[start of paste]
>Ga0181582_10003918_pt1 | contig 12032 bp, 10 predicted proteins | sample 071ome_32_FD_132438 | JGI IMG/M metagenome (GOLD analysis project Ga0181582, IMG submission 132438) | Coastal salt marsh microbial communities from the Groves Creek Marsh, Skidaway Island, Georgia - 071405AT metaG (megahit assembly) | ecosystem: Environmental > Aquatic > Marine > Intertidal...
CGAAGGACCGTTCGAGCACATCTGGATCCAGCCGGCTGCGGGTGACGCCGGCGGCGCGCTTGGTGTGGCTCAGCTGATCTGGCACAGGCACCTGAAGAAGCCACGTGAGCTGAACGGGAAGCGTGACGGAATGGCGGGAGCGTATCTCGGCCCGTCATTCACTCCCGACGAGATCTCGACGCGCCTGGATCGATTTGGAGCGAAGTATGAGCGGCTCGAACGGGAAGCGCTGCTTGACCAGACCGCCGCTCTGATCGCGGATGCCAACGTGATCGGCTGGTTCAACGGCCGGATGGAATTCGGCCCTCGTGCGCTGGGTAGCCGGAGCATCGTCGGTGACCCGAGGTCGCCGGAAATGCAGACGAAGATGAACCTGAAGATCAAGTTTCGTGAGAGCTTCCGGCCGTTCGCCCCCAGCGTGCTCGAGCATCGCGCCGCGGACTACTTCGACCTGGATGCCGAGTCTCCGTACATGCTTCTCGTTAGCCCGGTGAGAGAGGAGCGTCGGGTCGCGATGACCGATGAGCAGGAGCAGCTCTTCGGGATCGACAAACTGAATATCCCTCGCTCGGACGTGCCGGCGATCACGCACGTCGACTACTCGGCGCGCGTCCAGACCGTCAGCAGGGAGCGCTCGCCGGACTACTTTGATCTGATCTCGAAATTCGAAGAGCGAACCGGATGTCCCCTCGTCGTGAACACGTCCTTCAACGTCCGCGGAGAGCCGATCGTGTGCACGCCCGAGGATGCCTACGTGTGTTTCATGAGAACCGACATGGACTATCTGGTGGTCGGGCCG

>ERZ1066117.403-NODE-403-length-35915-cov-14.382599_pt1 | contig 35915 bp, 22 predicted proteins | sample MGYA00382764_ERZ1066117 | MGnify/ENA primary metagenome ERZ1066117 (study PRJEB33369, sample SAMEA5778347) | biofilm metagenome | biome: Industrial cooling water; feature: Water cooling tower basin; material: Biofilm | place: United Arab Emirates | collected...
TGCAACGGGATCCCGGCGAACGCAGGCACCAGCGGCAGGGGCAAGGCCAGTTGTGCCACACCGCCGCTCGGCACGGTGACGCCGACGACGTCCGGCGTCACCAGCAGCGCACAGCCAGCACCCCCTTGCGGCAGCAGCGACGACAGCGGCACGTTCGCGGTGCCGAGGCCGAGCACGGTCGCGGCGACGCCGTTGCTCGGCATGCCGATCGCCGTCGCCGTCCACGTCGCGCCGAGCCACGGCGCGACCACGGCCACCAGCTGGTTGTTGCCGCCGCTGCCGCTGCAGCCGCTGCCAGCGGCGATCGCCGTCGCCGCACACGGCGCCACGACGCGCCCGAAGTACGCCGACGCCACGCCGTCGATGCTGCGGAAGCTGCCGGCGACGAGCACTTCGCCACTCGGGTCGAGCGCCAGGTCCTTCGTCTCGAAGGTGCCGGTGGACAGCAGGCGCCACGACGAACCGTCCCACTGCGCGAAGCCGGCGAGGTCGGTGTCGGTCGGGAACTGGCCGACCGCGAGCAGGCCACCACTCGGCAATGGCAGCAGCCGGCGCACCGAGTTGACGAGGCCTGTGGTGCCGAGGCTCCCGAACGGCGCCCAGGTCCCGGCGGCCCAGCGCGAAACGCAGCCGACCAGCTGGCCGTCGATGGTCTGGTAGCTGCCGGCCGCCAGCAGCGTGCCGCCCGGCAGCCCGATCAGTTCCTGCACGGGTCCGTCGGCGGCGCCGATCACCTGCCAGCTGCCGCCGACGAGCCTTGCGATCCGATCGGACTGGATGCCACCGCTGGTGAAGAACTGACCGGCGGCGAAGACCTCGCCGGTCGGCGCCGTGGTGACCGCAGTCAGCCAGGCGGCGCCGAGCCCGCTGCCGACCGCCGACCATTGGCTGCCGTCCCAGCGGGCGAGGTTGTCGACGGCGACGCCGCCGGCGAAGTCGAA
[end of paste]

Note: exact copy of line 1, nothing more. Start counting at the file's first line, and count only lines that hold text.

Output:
>Ga0181582_10003918_pt1 | contig 12032 bp, 10 predicted proteins | sample 071ome_32_FD_132438 | JGI IMG/M metagenome (GOLD analysis project Ga0181582, IMG submission 132438) | Coastal salt marsh microbial communities from the Groves Creek Marsh, Skidaway Island, Georgia - 071405AT metaG (megahit assembly) | ecosystem: Environmental > Aquatic > Marine > Intertidal...